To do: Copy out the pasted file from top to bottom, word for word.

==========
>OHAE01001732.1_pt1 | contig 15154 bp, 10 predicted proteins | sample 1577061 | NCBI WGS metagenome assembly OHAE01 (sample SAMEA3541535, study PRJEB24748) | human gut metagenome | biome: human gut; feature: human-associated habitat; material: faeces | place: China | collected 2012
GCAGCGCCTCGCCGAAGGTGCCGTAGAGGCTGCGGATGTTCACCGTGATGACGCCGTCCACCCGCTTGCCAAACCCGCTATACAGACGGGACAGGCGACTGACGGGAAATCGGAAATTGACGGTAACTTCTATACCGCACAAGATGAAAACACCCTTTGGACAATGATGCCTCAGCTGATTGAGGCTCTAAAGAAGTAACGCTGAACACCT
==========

>OHAE01001732.1_pt1 | contig 15154 bp, 10 predicted proteins | sample 1577061 | NCBI WGS metagenome assembly OHAE01 (sample SAMEA3541535, study PRJEB24748) | human gut metagenome | biome: human gut; feature: human-associated habitat; material: faeces | place: China | collected 2012
GCAGCGCCTCGCCGAAGGTGCCGTAGAGGCTGCGGATGTTCACCGTGATGACGCCGTCCACCCGCTTGCCAAACCCGCTATACAGACGGGACAGGCGACTGACGGGAAATCGGAAATTGACGGTAACTTCTATACCGCACAAGATGAAAACACCCTTTGGACAATGATGCCTCAGCTGATTGAGGCTCTAAAGAAGTAACGCTGAACACCT